Britain’s Home Secretary Theresa May has announced a new Counter-Terrorism and Security Bill, which will include a ban on UK-based insurance companies reimbursing the cost of terrorist ransoms.
The measure is aimed at preventing the inadvertent funding of further terrorist activity.
Speaking at a counter-terrorism event in London, May described the threat the UK faces from terrorism right now as “perhaps greater than it ever has been".
On the changes to the law concerning ransom payments, May said, “To put an end to uncertainty about insurance and reinsurance payments for kidnap and ransom, and to help prevent an important element of terrorist financing, the Bill will amend existing law to make sure UK-based insurance firms do not provide cover for the payment of terrorist ransoms.
“To put this important issue into context, along with oil sales, taxation and extortion, the UN estimates that ransom payments raised up to £28million for ISIL in the last 12 months alone. A new offence will apply to ransom payments once the Bill is introduced.”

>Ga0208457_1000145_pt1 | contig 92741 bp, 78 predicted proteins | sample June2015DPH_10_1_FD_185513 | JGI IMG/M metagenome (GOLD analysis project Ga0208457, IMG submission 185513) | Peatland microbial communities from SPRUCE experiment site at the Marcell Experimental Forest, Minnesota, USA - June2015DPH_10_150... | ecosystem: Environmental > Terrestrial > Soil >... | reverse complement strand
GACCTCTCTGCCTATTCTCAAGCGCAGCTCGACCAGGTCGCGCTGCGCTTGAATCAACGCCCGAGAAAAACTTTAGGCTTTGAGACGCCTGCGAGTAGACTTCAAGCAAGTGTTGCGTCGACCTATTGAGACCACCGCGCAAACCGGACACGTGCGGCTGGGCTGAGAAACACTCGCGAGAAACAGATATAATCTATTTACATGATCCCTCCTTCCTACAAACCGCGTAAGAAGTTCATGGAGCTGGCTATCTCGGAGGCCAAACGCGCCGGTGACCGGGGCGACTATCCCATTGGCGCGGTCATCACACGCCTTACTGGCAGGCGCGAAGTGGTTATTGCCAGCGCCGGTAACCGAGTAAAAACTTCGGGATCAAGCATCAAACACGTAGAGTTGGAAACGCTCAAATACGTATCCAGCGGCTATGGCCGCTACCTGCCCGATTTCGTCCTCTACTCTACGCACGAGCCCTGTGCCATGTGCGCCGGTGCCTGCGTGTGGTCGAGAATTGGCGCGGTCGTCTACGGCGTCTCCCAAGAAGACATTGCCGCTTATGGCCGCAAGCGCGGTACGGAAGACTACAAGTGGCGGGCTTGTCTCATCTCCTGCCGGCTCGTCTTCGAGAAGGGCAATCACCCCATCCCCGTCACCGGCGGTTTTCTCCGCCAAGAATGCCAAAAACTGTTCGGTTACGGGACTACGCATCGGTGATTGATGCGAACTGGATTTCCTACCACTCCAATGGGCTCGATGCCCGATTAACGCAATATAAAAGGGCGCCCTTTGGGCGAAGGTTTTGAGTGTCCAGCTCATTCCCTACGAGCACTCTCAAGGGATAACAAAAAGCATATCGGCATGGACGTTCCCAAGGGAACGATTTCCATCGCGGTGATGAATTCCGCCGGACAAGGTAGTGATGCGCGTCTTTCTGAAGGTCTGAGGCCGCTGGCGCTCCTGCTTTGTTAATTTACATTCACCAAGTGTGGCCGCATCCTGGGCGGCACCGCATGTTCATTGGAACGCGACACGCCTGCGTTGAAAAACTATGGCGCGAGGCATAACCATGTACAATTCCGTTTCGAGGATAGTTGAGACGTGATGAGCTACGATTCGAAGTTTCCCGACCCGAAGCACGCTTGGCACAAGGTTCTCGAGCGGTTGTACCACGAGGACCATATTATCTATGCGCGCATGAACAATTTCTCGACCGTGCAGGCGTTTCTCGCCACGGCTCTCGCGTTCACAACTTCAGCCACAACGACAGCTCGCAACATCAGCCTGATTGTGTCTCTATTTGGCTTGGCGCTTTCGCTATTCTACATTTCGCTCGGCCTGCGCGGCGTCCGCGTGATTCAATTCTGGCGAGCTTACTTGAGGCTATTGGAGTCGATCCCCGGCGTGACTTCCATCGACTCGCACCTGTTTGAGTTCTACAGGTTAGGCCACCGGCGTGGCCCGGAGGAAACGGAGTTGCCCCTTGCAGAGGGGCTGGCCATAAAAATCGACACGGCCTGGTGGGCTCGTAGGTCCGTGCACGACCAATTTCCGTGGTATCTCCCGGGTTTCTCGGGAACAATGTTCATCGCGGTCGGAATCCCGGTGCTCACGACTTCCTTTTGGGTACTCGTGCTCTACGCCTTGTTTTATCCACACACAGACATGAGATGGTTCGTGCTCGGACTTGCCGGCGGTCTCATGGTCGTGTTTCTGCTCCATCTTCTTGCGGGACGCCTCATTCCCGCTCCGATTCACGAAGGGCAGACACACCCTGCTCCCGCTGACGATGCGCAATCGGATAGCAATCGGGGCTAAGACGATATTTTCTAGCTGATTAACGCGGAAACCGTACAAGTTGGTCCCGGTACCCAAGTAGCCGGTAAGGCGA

There has been no suggestion UK-based insurance companies have actually engaged in reimbursing ransom payments that have been made to terrorist organisations.
As to incidents that may have prompted these particular changes, ABC’s Europe Correspondent, Mary Gearin, told the ABC’s Lateline program on Monday evening that, “What we have seen is that hostages from Spain and Italy and France have been released and it's thought that there have been more clandestine ways of making sure that those payments have been made.
“The theory there is that it's not doing any harm, that these people are obviously worth the money...But obviously the UK is wanting to send a signal…that that is not going to be something that ISIS can be relying upon.”
According to May, the Bill will be introduced today.